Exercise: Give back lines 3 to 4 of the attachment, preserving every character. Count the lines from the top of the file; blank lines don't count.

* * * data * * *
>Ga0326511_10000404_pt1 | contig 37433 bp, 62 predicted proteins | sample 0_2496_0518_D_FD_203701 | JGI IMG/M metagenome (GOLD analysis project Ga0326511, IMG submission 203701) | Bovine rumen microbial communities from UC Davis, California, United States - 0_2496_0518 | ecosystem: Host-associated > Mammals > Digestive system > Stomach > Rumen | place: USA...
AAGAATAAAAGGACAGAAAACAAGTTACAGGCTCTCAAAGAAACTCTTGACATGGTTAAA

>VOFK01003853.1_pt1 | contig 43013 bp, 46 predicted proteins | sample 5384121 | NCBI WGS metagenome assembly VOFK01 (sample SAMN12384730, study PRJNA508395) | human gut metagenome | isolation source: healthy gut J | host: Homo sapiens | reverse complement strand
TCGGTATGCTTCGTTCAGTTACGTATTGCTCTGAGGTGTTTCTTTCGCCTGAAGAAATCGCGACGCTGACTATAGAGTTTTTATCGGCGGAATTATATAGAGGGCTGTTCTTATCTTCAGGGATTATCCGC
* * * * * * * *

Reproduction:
>VOFK01003853.1_pt1 | contig 43013 bp, 46 predicted proteins | sample 5384121 | NCBI WGS metagenome assembly VOFK01 (sample SAMN12384730, study PRJNA508395) | human gut metagenome | isolation source: healthy gut J | host: Homo sapiens | reverse complement strand
TCGGTATGCTTCGTTCAGTTACGTATTGCTCTGAGGTGTTTCTTTCGCCTGAAGAAATCGCGACGCTGACTATAGAGTTTTTATCGGCGGAATTATATAGAGGGCTGTTCTTATCTTCAGGGATTATCCGC